There’s a lot I don’t know about pop music – I never listened to it growing up, and have tried to follow it more in recent years, but it’s hard to catch up! And famous musicians can completely pass me by, so I sometimes use an act’s YouTube view count as a very rough estimate of their notoriety.

Yes, and Spotify is probably a better indicator of a song’s accessibility than its chart placement at the time. My favorite example is Brown Eyed Girl, who reached No. 60 (in 2013). I’m also interested in the slower pace of your questions. Your ideal solver, it seems to me, is happy to take a moment to absorb the clues you’ve given them. It’s a nice change of pace – likewise, can you imagine us solving as a group and putting our minds together?
Yeah, I think group solving might be the perfect way to do it. Because quizzes are multi-layered, they work well for people who engage and trigger each other.

Have you been tempted to omit both tips and answers and ask readers to continue to see who can solve without any help? Or maybe to make your next book more like The Kit Williams masquerade?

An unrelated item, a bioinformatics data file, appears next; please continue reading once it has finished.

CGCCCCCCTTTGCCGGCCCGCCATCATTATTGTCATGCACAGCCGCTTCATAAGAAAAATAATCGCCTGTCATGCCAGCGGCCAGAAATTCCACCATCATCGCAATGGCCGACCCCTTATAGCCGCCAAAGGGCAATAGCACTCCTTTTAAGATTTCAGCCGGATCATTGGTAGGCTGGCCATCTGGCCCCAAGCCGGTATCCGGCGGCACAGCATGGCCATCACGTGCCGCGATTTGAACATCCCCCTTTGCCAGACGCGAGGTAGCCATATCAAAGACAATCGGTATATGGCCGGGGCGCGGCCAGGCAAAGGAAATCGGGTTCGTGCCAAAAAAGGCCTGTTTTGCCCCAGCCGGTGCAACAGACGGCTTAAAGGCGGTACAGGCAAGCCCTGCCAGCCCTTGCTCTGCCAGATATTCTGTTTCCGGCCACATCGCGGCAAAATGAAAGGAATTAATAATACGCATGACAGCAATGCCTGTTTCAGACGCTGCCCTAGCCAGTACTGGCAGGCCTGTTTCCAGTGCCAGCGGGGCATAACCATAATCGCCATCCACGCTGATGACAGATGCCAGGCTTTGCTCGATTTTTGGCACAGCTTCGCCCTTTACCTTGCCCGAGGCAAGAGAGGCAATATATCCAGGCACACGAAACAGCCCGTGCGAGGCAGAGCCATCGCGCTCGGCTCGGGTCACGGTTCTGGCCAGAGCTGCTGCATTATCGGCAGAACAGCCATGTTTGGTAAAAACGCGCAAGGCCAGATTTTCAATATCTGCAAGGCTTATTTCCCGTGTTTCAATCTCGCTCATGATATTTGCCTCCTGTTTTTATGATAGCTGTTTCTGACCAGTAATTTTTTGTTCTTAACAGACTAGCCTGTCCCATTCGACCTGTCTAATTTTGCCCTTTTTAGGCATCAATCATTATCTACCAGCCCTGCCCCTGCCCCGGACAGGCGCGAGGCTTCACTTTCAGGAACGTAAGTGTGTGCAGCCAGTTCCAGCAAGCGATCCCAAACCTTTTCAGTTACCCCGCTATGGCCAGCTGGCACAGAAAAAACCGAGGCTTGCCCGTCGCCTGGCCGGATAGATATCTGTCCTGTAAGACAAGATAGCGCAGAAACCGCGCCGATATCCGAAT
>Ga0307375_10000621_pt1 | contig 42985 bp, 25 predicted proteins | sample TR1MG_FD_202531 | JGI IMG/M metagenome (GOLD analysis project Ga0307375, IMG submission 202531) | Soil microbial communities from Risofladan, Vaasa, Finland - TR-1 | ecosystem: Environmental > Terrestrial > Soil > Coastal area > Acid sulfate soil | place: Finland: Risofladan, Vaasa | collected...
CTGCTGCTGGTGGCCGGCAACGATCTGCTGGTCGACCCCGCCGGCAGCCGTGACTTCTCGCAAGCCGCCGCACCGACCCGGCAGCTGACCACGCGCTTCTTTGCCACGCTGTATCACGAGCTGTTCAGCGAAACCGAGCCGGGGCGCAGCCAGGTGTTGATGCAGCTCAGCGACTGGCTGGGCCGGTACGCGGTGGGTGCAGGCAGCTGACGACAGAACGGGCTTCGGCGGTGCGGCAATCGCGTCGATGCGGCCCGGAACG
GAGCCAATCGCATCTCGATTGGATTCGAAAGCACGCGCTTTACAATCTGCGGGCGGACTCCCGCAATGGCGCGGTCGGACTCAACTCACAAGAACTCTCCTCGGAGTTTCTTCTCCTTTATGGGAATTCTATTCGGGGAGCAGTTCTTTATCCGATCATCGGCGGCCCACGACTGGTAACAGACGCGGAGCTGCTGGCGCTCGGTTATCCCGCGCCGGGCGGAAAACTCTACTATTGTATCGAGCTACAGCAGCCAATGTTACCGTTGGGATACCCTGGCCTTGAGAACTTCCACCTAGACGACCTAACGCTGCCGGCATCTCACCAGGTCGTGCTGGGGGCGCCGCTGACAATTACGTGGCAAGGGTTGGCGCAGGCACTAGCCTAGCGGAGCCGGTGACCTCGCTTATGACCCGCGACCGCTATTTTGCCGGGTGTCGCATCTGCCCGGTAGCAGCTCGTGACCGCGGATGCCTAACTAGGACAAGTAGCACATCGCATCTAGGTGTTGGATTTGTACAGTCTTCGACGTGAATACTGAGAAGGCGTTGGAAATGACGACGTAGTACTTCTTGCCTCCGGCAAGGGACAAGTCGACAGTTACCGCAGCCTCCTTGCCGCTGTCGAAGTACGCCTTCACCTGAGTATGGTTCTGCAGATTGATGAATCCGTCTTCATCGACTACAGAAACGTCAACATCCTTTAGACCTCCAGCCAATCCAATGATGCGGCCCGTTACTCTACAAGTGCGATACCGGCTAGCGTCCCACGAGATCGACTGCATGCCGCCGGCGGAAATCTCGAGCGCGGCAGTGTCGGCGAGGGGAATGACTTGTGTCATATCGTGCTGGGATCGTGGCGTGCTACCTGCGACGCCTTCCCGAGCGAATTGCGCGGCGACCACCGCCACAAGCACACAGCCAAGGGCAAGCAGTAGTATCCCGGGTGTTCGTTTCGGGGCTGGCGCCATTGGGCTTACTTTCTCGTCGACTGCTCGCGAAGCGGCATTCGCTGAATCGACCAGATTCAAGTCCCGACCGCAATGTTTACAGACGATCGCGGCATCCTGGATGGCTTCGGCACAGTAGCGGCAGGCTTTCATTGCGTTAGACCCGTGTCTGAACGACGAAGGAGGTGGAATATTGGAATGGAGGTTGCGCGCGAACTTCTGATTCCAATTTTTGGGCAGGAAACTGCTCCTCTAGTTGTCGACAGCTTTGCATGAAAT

I was not tempted to omit the clues or answers, and I suspect that some players will attempt the puzzles without clues or answers anyway! This tends to be my problem when solving puzzles – I’m terrified that once I get a clue the right course of action will be blindingly obvious and I’ll realize that if I Had I only thought about the puzzle for a few more minutes, I would have worked it out more satisfactorily.

I haven’t made any firm plans for future books, but the Narnia-themed section of the Twelve Quiz has a choice aspect of your own adventure, with different characters leading to different puzzles, and I wonder if this format could be extended into an entire book, where the paths followed by the characters intersect and diverge.

I hope it is possible. Many thanks to Frank: the songs that correspond to the brief above are It’s Love and Living the crazy life. The twelve Christmas quizzes can be found in the Guardian Bookstore.

Uncommon Law By Ap Herbert
Uncommon Law by AP Herbert

Our next book

Suggestions for future book club readings are welcome. In the meantime, our next article is Chapter A Cross Action from AP Herbert’s 1935 collection of fictional law reports, Uncommon Law, which can be found on the Internet Archive and similar places.

Past Book Club Books

Find a collection of explanations, interviews and other useful material at

Alan Connor’s partly but not primarily cryptic shipping forecast puzzle book can be ordered from the Guardian Bookstore